The following morning, I pulled out several phone books, and I started calling evangelical churches in Baltimore to see whether I could find a pastor who would be willing to talk to me. I saw the issue as a religious and doctrinal one, and I felt that the best person to seek for advice was another minister from my own tradition. I called every evangelical church in Baltimore that day, from a host of denominations. I eliminated the Episcopal churches because several of our church’s elders remained connected to a network of Episcopal churches in the area that embraced speaking in tongues. Word would surely get back to our church if I inadvertently called one of these individuals, and I dreaded any further confrontation if the elders attempted damage control.

I stopped counting how many calls I had made when I reached 20, but I called at least that many more by the end of the day. I purposely did not call the churches in the presbytery, which I had learned was actually just a group of pastors who met together for a lunch every month or two. In retrospect, I started out with churches in a denomination that follow elder rule in church government, and it didn't occur to me until years later that this limited selection likely influenced the unanticipated responses I received (my issues involved coping with the harsh declarations of an elder).

The people I spoke with fell into two categories: those who had knowledge of my church or its pastor, and those who did not. Those who did have such knowledge comprised the largest group, and most of them were reluctant to talk to me at all until I reluctantly divulged the pastor’s name after they had pressured me to do so.

I received a variety of responses, all of which provided me with a single alternative: To be reconciled with the Lord, I had to be reconciled with my pastor. I found that idea absurd. I was at no point in a state of estrangement from God! I could barely fathom that so many people repeated that I “should repent” of wrongdoing, an assumption that presumed that I must be in a state of willful sin. I’m in willful sin because I refused to remain a member of a church that passively condoned domestic violence? I heard the word submit that day more than on any other day of my life.

The responses all came down to the following in some manner or form, although they varied a bit (please note that I did not identify the church or pastor unless I was asked and the person to whom I spoke persisted until I did so):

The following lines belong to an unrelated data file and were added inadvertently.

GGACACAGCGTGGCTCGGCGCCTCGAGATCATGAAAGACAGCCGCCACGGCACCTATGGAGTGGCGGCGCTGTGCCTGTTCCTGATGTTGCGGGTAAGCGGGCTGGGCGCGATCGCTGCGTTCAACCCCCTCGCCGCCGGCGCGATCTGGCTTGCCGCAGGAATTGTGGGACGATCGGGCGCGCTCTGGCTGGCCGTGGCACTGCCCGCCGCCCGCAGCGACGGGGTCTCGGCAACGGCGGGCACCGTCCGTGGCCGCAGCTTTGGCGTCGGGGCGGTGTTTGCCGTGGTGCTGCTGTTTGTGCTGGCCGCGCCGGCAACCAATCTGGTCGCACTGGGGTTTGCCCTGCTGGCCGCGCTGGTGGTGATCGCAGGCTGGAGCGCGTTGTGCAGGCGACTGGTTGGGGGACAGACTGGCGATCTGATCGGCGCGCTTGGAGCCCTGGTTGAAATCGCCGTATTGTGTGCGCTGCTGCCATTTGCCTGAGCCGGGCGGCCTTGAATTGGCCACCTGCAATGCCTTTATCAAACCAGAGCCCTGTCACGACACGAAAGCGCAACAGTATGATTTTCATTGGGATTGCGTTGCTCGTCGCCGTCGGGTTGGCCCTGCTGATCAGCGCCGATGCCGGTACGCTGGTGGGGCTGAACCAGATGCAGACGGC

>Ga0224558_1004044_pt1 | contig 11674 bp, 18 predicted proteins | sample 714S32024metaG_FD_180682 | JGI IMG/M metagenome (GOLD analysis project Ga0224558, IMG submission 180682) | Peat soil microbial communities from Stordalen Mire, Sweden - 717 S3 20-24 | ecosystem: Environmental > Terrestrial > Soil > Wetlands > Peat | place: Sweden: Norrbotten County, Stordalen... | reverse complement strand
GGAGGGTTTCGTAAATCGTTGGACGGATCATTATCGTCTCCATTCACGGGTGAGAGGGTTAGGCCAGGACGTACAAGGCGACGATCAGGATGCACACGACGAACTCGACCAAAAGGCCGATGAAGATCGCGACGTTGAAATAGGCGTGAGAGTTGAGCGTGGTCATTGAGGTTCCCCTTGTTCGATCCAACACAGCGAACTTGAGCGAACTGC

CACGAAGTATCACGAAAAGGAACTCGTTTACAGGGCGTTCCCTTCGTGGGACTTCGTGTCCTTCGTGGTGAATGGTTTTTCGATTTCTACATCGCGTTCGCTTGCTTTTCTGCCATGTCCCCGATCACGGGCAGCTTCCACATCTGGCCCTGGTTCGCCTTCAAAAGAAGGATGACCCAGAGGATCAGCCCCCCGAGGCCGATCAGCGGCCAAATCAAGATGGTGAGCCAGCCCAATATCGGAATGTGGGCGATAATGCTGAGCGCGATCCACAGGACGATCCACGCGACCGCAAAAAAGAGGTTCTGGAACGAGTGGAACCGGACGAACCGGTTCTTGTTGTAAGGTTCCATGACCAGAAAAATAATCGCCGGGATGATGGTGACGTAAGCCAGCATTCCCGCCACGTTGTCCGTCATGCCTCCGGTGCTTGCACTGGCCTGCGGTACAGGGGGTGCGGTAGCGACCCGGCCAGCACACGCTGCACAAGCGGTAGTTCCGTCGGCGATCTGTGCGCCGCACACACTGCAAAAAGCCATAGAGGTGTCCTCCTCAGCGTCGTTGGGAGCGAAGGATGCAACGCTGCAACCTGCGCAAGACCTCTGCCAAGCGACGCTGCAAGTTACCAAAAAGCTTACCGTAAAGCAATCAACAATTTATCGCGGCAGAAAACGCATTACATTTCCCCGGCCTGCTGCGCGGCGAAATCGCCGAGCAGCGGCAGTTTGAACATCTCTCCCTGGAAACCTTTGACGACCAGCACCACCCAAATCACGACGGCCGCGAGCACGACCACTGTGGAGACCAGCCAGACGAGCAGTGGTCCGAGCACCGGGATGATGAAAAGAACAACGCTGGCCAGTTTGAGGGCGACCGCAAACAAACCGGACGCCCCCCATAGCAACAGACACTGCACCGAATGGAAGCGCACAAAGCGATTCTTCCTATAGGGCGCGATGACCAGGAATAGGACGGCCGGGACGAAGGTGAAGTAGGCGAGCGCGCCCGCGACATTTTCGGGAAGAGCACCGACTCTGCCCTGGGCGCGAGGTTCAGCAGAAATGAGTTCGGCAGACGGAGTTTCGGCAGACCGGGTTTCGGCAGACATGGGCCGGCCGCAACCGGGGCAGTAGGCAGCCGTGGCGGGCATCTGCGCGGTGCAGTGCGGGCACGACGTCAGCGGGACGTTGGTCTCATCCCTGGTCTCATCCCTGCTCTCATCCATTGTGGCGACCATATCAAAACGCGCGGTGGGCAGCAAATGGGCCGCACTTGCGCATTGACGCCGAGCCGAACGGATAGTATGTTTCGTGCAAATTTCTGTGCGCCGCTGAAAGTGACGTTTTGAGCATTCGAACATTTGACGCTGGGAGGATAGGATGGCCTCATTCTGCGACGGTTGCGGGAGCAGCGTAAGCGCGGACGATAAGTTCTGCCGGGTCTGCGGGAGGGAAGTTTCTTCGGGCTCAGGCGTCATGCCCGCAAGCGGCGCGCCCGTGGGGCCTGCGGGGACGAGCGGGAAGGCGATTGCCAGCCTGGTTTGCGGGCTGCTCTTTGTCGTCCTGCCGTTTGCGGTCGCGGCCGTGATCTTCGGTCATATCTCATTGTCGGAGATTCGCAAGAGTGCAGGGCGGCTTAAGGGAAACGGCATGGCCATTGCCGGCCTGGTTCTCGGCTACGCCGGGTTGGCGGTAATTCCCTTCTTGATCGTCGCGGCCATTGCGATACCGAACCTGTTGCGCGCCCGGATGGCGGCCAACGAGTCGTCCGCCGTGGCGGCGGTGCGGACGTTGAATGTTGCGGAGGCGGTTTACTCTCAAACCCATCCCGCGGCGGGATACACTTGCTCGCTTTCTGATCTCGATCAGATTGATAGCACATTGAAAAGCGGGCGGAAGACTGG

• “I know xxx and he is a good man”; “I know xxx and he is a godly man.”
  • “It’s inappropriate for you to take this outside of your church.”
  • “It’s inappropriate for you to speak this way about your pastor.”
  • “I know your church, and you need to go back to submit to your pastor.”
  • “I know your church, and it is a good church with godly leaders.”
  • “You must go back and submit to/repent to your elders.”
  • “You must submit to your pastor.”
  • “What did you do to fall out of favor with your church leadership, because you can’t be telling me the full story?”

What disturbed me most deeply, and the reason I sought out pastoral counsel specifically was that I had been threatened in ways that felt like a curse. But my resolve dwindled down to nearly nothing, and I gave up calling because the fact that I had been cursed did not matter to anyone. No one.

When I said that I refused to submit to men who behaved in such a way, I was told that I had no other option. It didn’t matter that women were locked in basements by deacons or that elders admitted desiring to hit their wives. It did not matter that they allowed men to sin with no consequences and blamed all the sins of men on the failure of their wives. Eventually, I stopped offering any rationale as to why I couldn’t do what they advised.

Over the course of 2 days, I had also contacted churches in DC and northern Virginia, and I left many messages on answering machines across Baltimore. I received only a single call back, which came while I was at work; but I was too discouraged to return the call by then.